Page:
Me encanta Toledo, I love Toledo. EN SERIO.
The last part of my Semana Santa vacation was hitting up the city of Toledo which is about 30 minutes outside of Madrid by train. Fun little story about Toledo: It use to be the capital of Spain. Say what? This little city on top of a hill use to be the capital? POR QUE? Well friends, that is exactly it. Many capitals in Europe back in the day use to be in areas that were elevated, surrounded by a river, near a river, or literally on top of mountains so that the inner city/castle could be protected from invaders (refer to my post about Lisbon and el Castillo de San Jorge…it’s the perfect example).
Anyways, back to history. Toledo dates all the way back to the Roman Empire. Once the Empire fell, Toledo became the capital of Visigoth Spain (Germanic tribes). The city served as the capital until the 8th century when the Moors conquered the city. Fun fact: during this time, Toledo was home to Jews, Christians, and Muslims all co-existing peacefully. This time is called La Convivencia. Until the early 16th century, Toledo served as the capital of the Castile region, but then the Spanish court moved to the city of Madrid.
Luckily for us Toledo understands what life is like for us Auxiliaries. So they have a wristband that allows you to visit 6 awesome historical sites. Here are the highlights of them:
This monastery was founded by the Great King Ferdinand and Queen Isabella in the 15th century. It was originally built to be the mausoleum for the Monarchs of Spain…Sadly Toledo was once again jipped and the monarchy decided to move the bodies to Granada. Fun fact: In the cloister area of the monastery there is this motto written:
It says, “Tanto monta” on one and on the other “Monta tanto.” There are two stories. The more romantic one is that these two phrases were the marriage vows of the couple, translating to mean “Isabel como Fernando” or Isabel like Fernando. Which really means “Equals opposites in balance,” that although the two come from different royal backgrounds and areas, they will rule Spain as one monarchy (which is kind of false because the two different areas did not united during their rule). However, this story is only a fairytale, because this motto was only used by King Fernando.
The other story is that Fernando changed a phrase from Alexander the Great, Tanto monta cortar como desatar, “It amounts to the same, cutting as untying”, from the story of the Gordian knot where Alexander the Great, wanting to untie the knot of a sacred yoke at Gordion to fulfill the prophecy of the conquest of Asia, decided to cut it with his sword. Fernando’s idea behind this is that Spain had discovered the all the lands that were there to be discovered. More specifically that there is literally nothing more past the country of Spain, Spain was considered the end of the world….which leads to the next fun fact:
This phrase, “tanto monta, monta tanto,” was also found on the Spanish flags, seals, etc, during the ruling of Fernando and Isabel rule. It is even said that this motto was on the flags that Christopher Columbus brought to the New World…but then once they discovered that there were more lands than they thought they changed it to: “Plus Ultra,” which means “further beyond,” since now they have lands in America.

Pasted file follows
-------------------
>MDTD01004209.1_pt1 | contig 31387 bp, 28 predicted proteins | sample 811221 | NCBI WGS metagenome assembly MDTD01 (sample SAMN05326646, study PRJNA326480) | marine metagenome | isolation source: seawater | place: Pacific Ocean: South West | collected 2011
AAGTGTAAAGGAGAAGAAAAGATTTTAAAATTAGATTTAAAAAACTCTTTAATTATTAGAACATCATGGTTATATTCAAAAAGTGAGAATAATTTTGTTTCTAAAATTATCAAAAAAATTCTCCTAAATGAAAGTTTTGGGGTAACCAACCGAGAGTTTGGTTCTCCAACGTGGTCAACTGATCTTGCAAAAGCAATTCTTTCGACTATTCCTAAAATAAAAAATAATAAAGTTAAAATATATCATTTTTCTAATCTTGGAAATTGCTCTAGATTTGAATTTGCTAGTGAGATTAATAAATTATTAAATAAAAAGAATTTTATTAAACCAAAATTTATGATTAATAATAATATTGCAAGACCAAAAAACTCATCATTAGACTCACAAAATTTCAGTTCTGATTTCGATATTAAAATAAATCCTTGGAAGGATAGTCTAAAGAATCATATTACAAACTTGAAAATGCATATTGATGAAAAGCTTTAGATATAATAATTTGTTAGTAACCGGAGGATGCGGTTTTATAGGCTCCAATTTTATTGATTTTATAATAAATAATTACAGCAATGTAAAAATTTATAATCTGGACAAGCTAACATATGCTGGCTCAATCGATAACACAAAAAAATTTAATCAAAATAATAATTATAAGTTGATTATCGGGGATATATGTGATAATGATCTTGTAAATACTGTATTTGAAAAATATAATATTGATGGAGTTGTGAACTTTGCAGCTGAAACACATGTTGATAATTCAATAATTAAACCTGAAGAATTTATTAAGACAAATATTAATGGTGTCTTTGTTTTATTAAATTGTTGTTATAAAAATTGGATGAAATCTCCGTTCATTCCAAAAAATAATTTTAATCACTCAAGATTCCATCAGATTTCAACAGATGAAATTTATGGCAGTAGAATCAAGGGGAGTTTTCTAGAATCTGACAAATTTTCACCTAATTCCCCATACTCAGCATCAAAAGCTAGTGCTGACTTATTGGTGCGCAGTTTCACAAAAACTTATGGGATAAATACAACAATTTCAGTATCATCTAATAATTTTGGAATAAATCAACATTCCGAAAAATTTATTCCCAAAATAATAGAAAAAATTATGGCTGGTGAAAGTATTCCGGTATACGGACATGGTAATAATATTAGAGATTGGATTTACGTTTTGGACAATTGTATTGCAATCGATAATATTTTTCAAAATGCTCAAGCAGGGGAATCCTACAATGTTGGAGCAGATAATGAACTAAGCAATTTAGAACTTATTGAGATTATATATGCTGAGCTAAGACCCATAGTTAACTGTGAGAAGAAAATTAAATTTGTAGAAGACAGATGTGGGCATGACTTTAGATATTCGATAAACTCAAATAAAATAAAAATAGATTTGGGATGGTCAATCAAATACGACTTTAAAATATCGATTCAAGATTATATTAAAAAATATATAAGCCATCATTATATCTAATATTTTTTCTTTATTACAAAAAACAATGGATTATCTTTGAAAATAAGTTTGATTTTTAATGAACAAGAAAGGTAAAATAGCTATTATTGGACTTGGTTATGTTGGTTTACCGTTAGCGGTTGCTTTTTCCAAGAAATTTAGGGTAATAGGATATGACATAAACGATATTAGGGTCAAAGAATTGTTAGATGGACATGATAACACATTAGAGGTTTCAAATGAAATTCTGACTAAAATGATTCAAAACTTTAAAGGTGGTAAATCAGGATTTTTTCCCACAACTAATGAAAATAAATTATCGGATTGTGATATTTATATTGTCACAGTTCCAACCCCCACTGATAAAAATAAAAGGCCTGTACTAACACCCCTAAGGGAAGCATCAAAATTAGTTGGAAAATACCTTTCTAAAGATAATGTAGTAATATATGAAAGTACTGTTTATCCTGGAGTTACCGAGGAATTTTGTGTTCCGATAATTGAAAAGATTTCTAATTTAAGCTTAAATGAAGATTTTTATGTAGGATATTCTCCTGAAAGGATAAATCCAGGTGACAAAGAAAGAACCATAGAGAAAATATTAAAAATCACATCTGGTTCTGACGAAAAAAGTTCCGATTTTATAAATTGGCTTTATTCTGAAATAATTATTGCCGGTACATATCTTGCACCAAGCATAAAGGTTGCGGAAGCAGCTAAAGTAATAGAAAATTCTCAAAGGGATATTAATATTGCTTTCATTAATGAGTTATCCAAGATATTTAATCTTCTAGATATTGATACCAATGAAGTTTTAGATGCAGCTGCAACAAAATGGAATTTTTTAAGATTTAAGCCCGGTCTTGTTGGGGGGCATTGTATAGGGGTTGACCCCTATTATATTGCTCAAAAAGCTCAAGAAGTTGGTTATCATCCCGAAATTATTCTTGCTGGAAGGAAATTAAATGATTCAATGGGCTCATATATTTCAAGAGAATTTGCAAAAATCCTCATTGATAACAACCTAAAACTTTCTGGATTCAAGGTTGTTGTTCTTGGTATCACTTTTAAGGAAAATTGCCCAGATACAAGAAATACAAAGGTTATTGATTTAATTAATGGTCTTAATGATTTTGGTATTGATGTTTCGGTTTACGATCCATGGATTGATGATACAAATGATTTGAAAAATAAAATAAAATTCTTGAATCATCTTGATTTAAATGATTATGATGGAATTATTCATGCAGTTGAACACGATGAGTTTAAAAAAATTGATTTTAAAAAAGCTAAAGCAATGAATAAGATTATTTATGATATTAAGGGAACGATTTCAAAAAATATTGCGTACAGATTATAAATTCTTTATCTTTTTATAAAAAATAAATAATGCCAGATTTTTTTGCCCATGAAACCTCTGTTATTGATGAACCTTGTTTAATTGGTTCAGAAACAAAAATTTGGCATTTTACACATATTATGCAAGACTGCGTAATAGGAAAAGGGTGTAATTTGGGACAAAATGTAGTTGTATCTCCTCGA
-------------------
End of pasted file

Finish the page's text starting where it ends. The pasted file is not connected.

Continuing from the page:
Our next stop was the Santa María la Blanca (Saint Mary the White). This is another example of how people in Toledo co-existed with the 3 different religions. This building use to be the The Congregational Synagogue of Toledo, but now is a museum . It was built in 1180, it is considered the oldest synagogue building in Europe still standing. Ironically now, It is now owned and preserved by the Catholic Church.
Our next stop was the Church of Jesuits…I couldn’t find any really exciting info about this church. However, it offers some of the greatest views of the city from the two spiral towers.
Our next stop was the Iglesia del Salvador, which was first a mosque and then converted into a church.
One of my favorite sites we vistited was el museo de Greco, El Greco museum. El Greco is a famous painter from Greece (hence why his is called the Greek in Spanish). His real name is: Doménikos Theotokópoulos, I highly doubt any Spaniard could pronounce that. He is originally from the beautiful island of Crete. He studied the traditional Byzantine art, and then traveled to Venice to become a master in Post-Byzantine art. However, El Greco couldn’t find enough work in Italy, so he moved to Toledo in hopes of the King commissioning him to create works for the Cathedral. Sadly, the Church and the monarchy didn’t enjoy his works, and didn’t get the job. He continued to paint with small commissions from random upper class people (AKA the people who had money to pay for such services). Fun fact about El Greco: He didn’t become famous until after his death, when people noticed his use of brighter colors in figures that he wanted to stand center (like Monet and Van Gogh). It is also believed that he had terrible eye sight because all of his paintings have elongated figures and in some paintings there is zero depth perception.
His most famous piece of work is located in Toledo: The Burial of the Count of Orgaz
Some other sites we saw:
Although Madrid and Salamanca were beautiful and exciting cities, I truly enjoyed being in Toledo. It is a gorgeous city with soooo much history. Also, how can you not hate the city that made the swords for the Lord of the Rings movies (SERIOUSLY. Toledo is known for its sword making)? I can honestly said that Toledo has a place in my heart.
Don’t worry friends, there is more to come…Up next Semana Santa celebrations! HASTA LUEGO!